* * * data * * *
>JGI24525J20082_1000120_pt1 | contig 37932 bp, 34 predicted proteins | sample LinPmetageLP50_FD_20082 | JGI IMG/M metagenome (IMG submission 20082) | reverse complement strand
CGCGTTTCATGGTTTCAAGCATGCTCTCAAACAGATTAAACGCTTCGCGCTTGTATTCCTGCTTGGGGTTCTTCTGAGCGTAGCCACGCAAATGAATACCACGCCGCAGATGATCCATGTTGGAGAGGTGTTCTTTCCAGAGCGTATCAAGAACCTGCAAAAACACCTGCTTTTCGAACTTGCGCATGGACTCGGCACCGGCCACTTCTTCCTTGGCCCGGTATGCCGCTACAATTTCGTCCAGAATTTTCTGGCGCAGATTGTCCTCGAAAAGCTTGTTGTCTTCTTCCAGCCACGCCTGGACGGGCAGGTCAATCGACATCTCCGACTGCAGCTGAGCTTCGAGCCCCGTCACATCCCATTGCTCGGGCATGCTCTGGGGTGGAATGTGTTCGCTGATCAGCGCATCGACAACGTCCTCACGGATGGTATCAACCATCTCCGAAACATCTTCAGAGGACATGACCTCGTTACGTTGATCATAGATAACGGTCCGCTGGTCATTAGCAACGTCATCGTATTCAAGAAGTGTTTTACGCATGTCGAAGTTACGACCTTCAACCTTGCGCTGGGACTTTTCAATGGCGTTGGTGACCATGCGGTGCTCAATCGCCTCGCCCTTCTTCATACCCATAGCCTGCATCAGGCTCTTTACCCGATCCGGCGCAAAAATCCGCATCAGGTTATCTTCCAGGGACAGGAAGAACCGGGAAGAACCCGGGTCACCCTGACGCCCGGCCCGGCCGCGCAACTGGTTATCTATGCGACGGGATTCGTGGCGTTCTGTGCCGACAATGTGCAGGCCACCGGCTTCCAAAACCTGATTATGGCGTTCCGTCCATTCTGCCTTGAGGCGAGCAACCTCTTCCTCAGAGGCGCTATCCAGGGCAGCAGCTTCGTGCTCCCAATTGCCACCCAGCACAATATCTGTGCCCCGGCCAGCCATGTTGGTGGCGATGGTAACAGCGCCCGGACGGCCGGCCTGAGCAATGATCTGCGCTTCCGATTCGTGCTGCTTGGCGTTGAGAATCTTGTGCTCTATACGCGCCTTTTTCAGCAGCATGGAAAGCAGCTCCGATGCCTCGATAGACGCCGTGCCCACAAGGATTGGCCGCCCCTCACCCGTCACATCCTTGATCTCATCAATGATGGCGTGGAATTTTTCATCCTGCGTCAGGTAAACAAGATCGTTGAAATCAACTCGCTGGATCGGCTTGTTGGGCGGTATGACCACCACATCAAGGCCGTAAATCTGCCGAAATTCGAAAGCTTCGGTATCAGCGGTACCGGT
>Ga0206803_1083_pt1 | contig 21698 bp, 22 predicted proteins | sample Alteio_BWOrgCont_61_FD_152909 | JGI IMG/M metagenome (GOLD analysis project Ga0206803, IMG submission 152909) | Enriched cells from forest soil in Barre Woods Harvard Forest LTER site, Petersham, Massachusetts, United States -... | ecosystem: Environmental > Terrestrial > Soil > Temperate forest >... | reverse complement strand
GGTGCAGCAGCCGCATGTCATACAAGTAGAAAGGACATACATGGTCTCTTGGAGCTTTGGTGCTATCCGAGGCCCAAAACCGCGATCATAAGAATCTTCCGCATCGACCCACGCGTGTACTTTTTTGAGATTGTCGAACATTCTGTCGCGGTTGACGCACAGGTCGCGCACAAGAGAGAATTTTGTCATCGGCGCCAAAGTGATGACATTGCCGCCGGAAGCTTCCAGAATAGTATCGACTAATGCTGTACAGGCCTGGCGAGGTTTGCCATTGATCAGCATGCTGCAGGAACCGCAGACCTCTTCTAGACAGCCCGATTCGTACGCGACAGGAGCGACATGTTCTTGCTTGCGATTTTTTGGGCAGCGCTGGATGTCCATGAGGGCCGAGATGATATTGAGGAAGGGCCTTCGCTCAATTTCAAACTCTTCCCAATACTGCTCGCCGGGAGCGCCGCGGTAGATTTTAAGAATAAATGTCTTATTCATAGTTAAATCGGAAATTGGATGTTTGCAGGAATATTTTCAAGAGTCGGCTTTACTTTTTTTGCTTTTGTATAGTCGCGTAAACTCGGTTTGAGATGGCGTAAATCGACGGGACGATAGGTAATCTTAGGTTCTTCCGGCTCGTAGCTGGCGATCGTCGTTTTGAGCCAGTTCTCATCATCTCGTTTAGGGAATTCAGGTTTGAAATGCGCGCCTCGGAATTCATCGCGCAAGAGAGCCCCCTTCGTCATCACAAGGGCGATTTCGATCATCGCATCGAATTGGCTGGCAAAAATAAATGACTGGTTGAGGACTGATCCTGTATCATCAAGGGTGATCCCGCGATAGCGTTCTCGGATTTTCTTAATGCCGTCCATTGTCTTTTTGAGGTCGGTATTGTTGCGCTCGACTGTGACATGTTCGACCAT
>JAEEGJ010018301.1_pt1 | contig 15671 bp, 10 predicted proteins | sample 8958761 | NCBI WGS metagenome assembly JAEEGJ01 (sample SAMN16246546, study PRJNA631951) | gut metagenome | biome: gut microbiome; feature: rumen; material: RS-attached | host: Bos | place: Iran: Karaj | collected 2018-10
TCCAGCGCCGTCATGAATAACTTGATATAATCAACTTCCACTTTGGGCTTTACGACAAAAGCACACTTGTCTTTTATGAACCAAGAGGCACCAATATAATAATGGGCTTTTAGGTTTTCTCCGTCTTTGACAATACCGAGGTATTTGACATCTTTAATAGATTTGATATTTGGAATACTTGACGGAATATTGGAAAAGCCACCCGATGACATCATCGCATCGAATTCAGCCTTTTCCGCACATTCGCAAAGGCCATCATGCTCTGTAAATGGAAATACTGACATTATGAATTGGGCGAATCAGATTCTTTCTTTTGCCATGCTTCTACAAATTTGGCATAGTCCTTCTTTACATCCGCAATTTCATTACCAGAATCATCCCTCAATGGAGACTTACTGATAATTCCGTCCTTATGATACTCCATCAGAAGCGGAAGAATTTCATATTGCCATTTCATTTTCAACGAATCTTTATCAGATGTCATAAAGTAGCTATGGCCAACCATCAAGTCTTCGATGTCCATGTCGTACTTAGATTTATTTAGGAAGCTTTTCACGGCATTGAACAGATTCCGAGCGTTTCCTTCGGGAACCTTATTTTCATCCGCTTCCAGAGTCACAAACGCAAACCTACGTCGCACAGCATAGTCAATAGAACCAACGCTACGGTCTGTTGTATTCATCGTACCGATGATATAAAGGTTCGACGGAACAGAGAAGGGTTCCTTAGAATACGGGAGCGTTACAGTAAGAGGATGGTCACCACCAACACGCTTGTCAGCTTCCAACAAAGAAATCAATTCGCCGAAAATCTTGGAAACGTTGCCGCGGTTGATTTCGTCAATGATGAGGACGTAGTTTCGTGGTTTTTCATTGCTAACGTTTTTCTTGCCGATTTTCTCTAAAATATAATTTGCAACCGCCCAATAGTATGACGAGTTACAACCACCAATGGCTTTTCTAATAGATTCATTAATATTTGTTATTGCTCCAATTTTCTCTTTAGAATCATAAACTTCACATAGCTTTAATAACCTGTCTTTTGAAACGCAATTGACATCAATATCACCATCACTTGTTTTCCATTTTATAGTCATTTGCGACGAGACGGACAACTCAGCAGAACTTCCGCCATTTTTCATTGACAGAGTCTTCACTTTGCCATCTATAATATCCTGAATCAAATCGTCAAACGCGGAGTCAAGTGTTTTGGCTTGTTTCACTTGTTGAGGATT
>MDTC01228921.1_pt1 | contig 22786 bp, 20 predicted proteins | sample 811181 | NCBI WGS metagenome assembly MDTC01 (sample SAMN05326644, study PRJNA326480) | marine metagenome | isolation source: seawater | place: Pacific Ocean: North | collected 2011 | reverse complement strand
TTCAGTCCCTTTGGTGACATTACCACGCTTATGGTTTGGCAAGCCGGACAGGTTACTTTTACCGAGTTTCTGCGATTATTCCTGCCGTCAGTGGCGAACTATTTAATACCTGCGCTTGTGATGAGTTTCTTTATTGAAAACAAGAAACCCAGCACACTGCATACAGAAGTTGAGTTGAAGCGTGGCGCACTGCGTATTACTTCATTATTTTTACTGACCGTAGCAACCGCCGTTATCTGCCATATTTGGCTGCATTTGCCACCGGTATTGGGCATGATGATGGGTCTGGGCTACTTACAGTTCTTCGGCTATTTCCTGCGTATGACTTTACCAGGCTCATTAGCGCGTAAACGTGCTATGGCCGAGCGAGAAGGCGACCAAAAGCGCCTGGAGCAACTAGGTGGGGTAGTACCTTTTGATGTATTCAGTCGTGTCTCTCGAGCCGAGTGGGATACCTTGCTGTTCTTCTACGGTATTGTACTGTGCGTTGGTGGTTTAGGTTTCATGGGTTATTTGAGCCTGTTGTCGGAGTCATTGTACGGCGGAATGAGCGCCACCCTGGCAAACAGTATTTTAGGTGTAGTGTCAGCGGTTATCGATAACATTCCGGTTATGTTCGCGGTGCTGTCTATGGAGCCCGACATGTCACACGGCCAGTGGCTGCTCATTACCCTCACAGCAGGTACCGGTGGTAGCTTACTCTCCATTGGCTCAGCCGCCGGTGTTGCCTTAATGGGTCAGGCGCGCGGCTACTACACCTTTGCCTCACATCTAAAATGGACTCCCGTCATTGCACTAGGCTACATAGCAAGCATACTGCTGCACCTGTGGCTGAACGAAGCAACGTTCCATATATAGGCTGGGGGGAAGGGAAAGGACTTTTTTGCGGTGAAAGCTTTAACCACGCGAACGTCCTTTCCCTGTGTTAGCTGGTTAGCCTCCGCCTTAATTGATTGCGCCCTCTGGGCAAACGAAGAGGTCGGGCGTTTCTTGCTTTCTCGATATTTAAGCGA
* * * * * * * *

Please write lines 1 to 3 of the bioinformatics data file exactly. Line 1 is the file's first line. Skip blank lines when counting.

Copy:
>JGI24525J20082_1000120_pt1 | contig 37932 bp, 34 predicted proteins | sample LinPmetageLP50_FD_20082 | JGI IMG/M metagenome (IMG submission 20082) | reverse complement strand
CGCGTTTCATGGTTTCAAGCATGCTCTCAAACAGATTAAACGCTTCGCGCTTGTATTCCTGCTTGGGGTTCTTCTGAGCGTAGCCACGCAAATGAATACCACGCCGCAGATGATCCATGTTGGAGAGGTGTTCTTTCCAGAGCGTATCAAGAACCTGCAAAAACACCTGCTTTTCGAACTTGCGCATGGACTCGGCACCGGCCACTTCTTCCTTGGCCCGGTATGCCGCTACAATTTCGTCCAGAATTTTCTGGCGCAGATTGTCCTCGAAAAGCTTGTTGTCTTCTTCCAGCCACGCCTGGACGGGCAGGTCAATCGACATCTCCGACTGCAGCTGAGCTTCGAGCCCCGTCACATCCCATTGCTCGGGCATGCTCTGGGGTGGAATGTGTTCGCTGATCAGCGCATCGACAACGTCCTCACGGATGGTATCAACCATCTCCGAAACATCTTCAGAGGACATGACCTCGTTACGTTGATCATAGATAACGGTCCGCTGGTCATTAGCAACGTCATCGTATTCAAGAAGTGTTTTACGCATGTCGAAGTTACGACCTTCAACCTTGCGCTGGGACTTTTCAATGGCGTTGGTGACCATGCGGTGCTCAATCGCCTCGCCCTTCTTCATACCCATAGCCTGCATCAGGCTCTTTACCCGATCCGGCGCAAAAATCCGCATCAGGTTATCTTCCAGGGACAGGAAGAACCGGGAAGAACCCGGGTCACCCTGACGCCCGGCCCGGCCGCGCAACTGGTTATCTATGCGACGGGATTCGTGGCGTTCTGTGCCGACAATGTGCAGGCCACCGGCTTCCAAAACCTGATTATGGCGTTCCGTCCATTCTGCCTTGAGGCGAGCAACCTCTTCCTCAGAGGCGCTATCCAGGGCAGCAGCTTCGTGCTCCCAATTGCCACCCAGCACAATATCTGTGCCCCGGCCAGCCATGTTGGTGGCGATGGTAACAGCGCCCGGACGGCCGGCCTGAGCAATGATCTGCGCTTCCGATTCGTGCTGCTTGGCGTTGAGAATCTTGTGCTCTATACGCGCCTTTTTCAGCAGCATGGAAAGCAGCTCCGATGCCTCGATAGACGCCGTGCCCACAAGGATTGGCCGCCCCTCACCCGTCACATCCTTGATCTCATCAATGATGGCGTGGAATTTTTCATCCTGCGTCAGGTAAACAAGATCGTTGAAATCAACTCGCTGGATCGGCTTGTTGGGCGGTATGACCACCACATCAAGGCCGTAAATCTGCCGAAATTCGAAAGCTTCGGTATCAGCGGTACCGGT
>Ga0206803_1083_pt1 | contig 21698 bp, 22 predicted proteins | sample Alteio_BWOrgCont_61_FD_152909 | JGI IMG/M metagenome (GOLD analysis project Ga0206803, IMG submission 152909) | Enriched cells from forest soil in Barre Woods Harvard Forest LTER site, Petersham, Massachusetts, United States -... | ecosystem: Environmental > Terrestrial > Soil > Temperate forest >... | reverse complement strand